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The social media giant has admitted that its technology had previously failed to root out racially abusive comments


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“It was an honour to be part of an @England squad that leads by example, they are brothers for life and I’m grateful for everything that I have learnt from every one of the players and staff who worked so hard,” wrote Bukayo Saka, the 19-year-old England football player, in the wake of the European Football Championship finals last week. The professional footballer wrote of the devastating loss, in a nuanced and emotional Instagram post, later touching upon how he and fellow players faced widespread discrimination and verbal abuse across social media.

Marcus Rashford, Jadon Sancho, and Saka, all Black players, were amongst the five called upon to take a penalty following extra time. After each missed, and England lost, the players were subjected to a tirade of racist abuse.

“To the social media platforms @instagram @twitter @facebook I don’t want any child or adult to have to receive the hateful and hurtful messages that me Marcus and Jadon have received this week,” Saka wrote in his statement. “I knew instantly the kind of hate that I was about to receive and that is a sad reality that your powerful platforms are not doing enough to stop these messages.


The footballers took a graceful and powerful stance after a heartbreaking loss. Rashford and Sancho also posted reflective statements on the app, expressing the pain associated with the loss of the match, their love for their teammates, and acknowledging the language used against them. “I’m not going [to] pretend that I didn’t see the racial abuse that me and my brothers Marcus and Bukayo received after the game, but sadly it's nothing new. As a society we need to do better, and hold these people accountable,” wrote Sancho. “Hate will never win.”

People were posting monkey emojis in the comments underneath the players’ Instagram posts and using discriminatory language to attack the aforementioned players. Now, platforms like Instagram, Twitter and Facebook are being called upon to put an end to hateful language and take strict action. Much of England, football fans or not, were infuriated by the blame and defamation passed onto the players. Strict regulations are being demanded in order to combat hate speech. Instagram, which is owned by Facebook, has vowed to rectify the situation. According to the BBC, the app has admitted its mistake in the matter. The head of Instagram, Adam Mosseri, told the BBC, “We have technology to try and prioritise reports and we were mistakenly marking some of these as benign comments, which they are absolutely not. The issue has since been addressed. Reports on these types of comments should [now] be reviewed properly.”

The condemnation of social media giants began shortly after the match. Criticism towards Instagram was sparked when reporting the monkey emoji comments resulted in the app saying that such comments likely don’t go against their community guidelines.

“It is absolutely not OK to send racist emojis, or any kind of hate speech, on Instagram,” Mosseri said in a Twitter thread. “To imply otherwise is to be deliberately misleading and sensational.” He also said it's more difficult to regulate such comments that are purely written with emojis. Organisations and regulators are appalled that such abuse can make its way through Instagram’s filters, implying that there is far more work to be done. Facebook and Twitter, too, have had several controversies when it comes to the guidelines surrounding hate speech.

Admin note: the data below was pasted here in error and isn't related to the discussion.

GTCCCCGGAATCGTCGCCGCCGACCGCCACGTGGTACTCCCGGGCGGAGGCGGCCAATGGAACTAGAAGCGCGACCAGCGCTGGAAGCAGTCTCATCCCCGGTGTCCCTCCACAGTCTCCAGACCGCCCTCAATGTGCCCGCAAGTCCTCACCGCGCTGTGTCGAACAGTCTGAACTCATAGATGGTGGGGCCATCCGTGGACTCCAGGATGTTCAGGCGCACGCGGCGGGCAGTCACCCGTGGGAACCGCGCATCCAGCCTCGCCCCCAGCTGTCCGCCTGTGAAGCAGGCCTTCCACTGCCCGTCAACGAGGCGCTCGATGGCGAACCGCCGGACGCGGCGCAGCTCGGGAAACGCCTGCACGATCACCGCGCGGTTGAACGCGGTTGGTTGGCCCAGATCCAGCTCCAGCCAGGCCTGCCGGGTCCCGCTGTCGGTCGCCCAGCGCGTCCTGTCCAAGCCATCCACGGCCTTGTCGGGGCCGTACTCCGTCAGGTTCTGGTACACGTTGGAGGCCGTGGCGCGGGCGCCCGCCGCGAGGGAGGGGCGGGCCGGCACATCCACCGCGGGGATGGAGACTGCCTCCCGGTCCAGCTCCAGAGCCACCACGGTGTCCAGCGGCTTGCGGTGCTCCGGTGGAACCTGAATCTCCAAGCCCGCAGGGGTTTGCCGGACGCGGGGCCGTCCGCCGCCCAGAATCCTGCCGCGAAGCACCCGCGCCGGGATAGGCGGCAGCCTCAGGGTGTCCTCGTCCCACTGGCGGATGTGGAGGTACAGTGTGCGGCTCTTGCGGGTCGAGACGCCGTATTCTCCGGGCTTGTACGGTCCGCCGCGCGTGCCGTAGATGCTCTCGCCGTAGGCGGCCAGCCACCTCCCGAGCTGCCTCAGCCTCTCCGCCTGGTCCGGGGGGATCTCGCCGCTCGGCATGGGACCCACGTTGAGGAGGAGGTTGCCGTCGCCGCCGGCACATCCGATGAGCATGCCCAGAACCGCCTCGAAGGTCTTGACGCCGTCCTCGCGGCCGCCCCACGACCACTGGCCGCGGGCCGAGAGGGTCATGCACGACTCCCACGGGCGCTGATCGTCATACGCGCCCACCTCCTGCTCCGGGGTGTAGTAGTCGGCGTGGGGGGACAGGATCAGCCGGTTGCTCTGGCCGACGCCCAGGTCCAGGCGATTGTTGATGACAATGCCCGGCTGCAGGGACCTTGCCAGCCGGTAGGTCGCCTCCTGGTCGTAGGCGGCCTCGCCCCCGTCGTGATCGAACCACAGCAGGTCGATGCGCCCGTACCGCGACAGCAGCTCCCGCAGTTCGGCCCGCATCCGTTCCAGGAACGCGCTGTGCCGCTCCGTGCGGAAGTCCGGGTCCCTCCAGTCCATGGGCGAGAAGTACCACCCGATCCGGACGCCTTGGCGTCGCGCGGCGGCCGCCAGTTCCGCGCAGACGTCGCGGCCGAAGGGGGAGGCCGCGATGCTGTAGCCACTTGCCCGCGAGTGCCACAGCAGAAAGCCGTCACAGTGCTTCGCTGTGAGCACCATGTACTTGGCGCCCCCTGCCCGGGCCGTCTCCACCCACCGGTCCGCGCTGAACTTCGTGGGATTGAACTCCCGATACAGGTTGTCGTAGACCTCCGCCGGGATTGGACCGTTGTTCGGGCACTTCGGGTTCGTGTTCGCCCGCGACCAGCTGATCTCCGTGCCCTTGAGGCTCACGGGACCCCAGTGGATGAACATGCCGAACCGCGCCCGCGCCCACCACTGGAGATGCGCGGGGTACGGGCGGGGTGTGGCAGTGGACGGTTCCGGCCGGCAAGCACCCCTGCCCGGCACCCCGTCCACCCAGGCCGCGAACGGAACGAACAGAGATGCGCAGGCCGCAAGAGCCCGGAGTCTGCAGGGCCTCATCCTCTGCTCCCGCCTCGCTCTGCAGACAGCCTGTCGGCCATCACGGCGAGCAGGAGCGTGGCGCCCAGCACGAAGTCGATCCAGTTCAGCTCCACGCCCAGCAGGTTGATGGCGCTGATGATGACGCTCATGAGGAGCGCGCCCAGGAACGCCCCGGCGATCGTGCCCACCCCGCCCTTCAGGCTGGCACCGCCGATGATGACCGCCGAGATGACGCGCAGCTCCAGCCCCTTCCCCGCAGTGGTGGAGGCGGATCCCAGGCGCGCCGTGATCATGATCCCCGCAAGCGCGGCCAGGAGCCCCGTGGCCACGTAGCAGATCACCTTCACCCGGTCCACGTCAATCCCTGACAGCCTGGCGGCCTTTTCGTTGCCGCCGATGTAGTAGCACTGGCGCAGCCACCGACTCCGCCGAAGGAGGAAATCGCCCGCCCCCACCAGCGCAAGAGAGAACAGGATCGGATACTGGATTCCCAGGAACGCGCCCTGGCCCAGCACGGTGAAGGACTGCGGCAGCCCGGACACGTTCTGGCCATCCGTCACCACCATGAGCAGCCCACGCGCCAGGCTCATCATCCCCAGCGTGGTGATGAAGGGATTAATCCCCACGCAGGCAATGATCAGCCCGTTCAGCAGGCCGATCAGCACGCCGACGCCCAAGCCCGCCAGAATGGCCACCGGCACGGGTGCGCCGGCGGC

“Of the 105 accounts we identified as having racially abused England footballers, 88 are still up,” said Imran Ahmed, chief executive of the Center for Countering Hate. "From its failure to identify monkey emojis as racist, to its flat-out refusal to issue lifetime bans to racists, Instagram – and its parent company Facebook – have failed to act.”

The very fact that Saka foresaw the abuse he was about to face is telling, of not only the continuous racism within the country, but also of the ongoing issue of racism and abuse within football.

The players have seen a flood of support and solidarity following the toxicity they received. Saka has tripled his number of followers on Instagram, and thousands of social media users have sent uplifting messages. A Manchester mural to Rashford, which was defaced following the loss of the game, was later covered by loving messages from hundreds of the city’s residents. Notable public figures have done the same: one of the most heart-warming of which is Jason Sudeikis, who wore a jumper with the three lions' names to the season two premiere of his hit show, Ted Lasso. On his simple black sweatshirt were the players' names, “Jadon & Marcus & Bukayo”. It takes its cues from Hanya Yanagihara's harrowing novel A Little Life, the success of which saw the production and popularity of T-shirts displaying the four main character's names – “Jude & JB & Willem & Malcolm” – in sans serif font across the front. 


The aftermath of the match, in both media and public spaces, has demonstrated that there is so much work to be done to combat discrimination. The game should be a matter of pride, not fuel for hatred and injustice.

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